Today’s card draw from The Wild Unknown Tarot is the Father of Swords of Discovering the Wild Unknown.
I want to start off by providing an important notice, which will be included in all of this series. However, other things that will be included that you can skip to are:
- Card Description
- Considering the Card, where I look at how I would interpret certain imagery used
- Traditional Rider-Waite definition
I only include the latter as a comparison, to show how wandering down your own understanding of images and symbols can bring you to a similar meaning, though along a different path with different experiences. This is to help expand knowledge of the card.
I will not, however, be including the definitions from the guidebook, as that is not the point of this. Also, I don’t have rights to that material.
I started this series because I had read that people struggled with the deck purely because the definitions in the Little White Book were very Rider-Waite-based, and that there wasn’t much wisdom regarding the animals and symbolism chosen.
This series is to help you to decipher the meanings yourselves. I am by no means saying what I have to say about the cards are correct for anyone outside myself. However, I am providing my daily journal entries regarding the deck to act as a guide so that you can begin your own journey.
When I started tarot, I had no idea what to write in my journal, and thus didn’t. Instead I obsessively read and re-read the Little White Book belonging to the Spiral Tarot (which is why today I can completely quote the book). I didn’t trust myself to know the cards, even when I could recite the definitions. I was afraid to put the book down.
To this fear of lack of knowledge, the creator of The Wild Unknown writes:
You do know enough. You’ve been a person on earth every day since you were born. You’ve experienced all the emotions and situations these cards depict. Quiet the naysayer…don’t let it prevent you from sitting down with a friend (or yourself) and using these cards to help talk about what’s going on in your life. It will be positive. It will be radical. You’ll find things start to reveal themselves through the cards that have been hidden away, covered with dust.pp. 10-11, The Wild Unknown Guidebook
Description of the Card
The Father of Swords shows a horned owl, looking wide-eyed at the reader. A Sword leans against the chest of the owl, with the blade pointing up. The blade is rainbow-colored from tip to the ened of the handle. The owl holds the Sword up-right with its talongs grasping the hilt.
Traditional Card Meaning
The Traditional version of the Father of Swords is the King of Swords, who depicts a grounding of thought and idea. This is an individual who knows how to ground their thinking, knows when to act, and when they do, can be witty and sharp.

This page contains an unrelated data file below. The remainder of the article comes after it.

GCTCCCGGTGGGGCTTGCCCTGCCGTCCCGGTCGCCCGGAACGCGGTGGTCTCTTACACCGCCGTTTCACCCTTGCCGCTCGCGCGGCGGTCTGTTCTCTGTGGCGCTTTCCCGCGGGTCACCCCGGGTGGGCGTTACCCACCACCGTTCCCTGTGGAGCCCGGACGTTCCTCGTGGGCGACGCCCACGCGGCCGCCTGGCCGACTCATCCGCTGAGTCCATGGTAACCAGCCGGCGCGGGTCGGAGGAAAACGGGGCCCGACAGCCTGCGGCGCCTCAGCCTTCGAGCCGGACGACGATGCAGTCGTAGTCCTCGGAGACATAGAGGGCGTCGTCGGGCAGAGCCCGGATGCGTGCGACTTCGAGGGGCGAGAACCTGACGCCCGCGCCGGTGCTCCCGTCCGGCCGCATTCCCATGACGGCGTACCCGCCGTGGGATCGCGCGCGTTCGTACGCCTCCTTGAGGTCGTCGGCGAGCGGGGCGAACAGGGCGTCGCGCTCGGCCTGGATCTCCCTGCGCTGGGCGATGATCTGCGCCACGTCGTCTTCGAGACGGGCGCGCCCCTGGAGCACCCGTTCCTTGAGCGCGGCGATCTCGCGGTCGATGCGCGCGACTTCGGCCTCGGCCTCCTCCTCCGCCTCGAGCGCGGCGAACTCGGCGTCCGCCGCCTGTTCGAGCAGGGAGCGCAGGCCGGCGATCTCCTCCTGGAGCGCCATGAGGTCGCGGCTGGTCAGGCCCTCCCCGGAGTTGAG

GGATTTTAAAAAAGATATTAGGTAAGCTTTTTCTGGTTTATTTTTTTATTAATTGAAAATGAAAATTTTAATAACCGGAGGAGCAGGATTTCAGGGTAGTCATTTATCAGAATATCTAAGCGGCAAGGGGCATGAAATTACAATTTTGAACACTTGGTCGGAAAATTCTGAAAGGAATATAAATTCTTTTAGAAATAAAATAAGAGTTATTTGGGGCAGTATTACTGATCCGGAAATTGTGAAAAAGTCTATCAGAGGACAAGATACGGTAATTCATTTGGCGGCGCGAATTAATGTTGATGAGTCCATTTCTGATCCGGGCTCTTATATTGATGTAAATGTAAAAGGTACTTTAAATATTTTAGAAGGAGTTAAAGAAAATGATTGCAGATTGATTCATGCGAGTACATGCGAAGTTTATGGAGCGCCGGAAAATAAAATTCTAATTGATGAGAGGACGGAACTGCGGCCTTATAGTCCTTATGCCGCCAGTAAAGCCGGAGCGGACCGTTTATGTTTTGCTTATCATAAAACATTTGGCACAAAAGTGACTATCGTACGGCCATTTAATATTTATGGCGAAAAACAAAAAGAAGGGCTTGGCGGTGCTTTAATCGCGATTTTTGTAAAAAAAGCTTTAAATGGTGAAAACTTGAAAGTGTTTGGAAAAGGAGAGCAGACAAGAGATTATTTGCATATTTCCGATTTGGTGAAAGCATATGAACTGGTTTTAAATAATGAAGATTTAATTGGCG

Figuratively, this card can represent knowing what battles are worth fighting. Sometimes a response is not always necessary, and this card is about knowing when to keep quiet, and bide your time.
What I derive from the Card itself
The Son of Swords and the Daughter of Swords both see value in the blade, choosing this to be where they hold it. But the horned owl father-figure knows better.
This owl holds on to the hilt, knowing where to sufficiently hold on to. He looks at the Reader with a stern expression. There almost seems to be a display of knowledge of the Sword, and thus, a threat that he owl gives to the reader. ‘I know what I’m doing with this thing, so don’t try anything funny.’
The Sword itself is rainbow and rests against the owl’s chest. The rainbow, I think, indicates the many aspects of life and experience which gives the owl a mastery of thought and understanding. If the owl has experienced love, has experienced passion, has experienced earthly and material things, then the owl has seen different perspectives, and thus has a greater mastery of mind.
That he is not in flight perfectly indicates the steadiness of him. He might have wit on his side, but he has no need to show it off without provocation. The Sword is a warning, and his intelligence is that which he holds most dear.
Because the Sword is pointed upright, there is the impression that this is also a card of higher thinking and maturity to act only when appropriate. He must know just what he’s doing if he wants to reposition the Sword to strike, and being an owl, that might not be an easy feat. Thus, it must be worth it when the time does come to do so.
About the Deck
The Wild Unknown Tarot is a 2016 Harper One publication, created by Kim Krans. The deck is widely available at most bookstores who carry Tarot cards, but also on Amazon. Kim Krans always wrote The Wild Unknown Guidebook.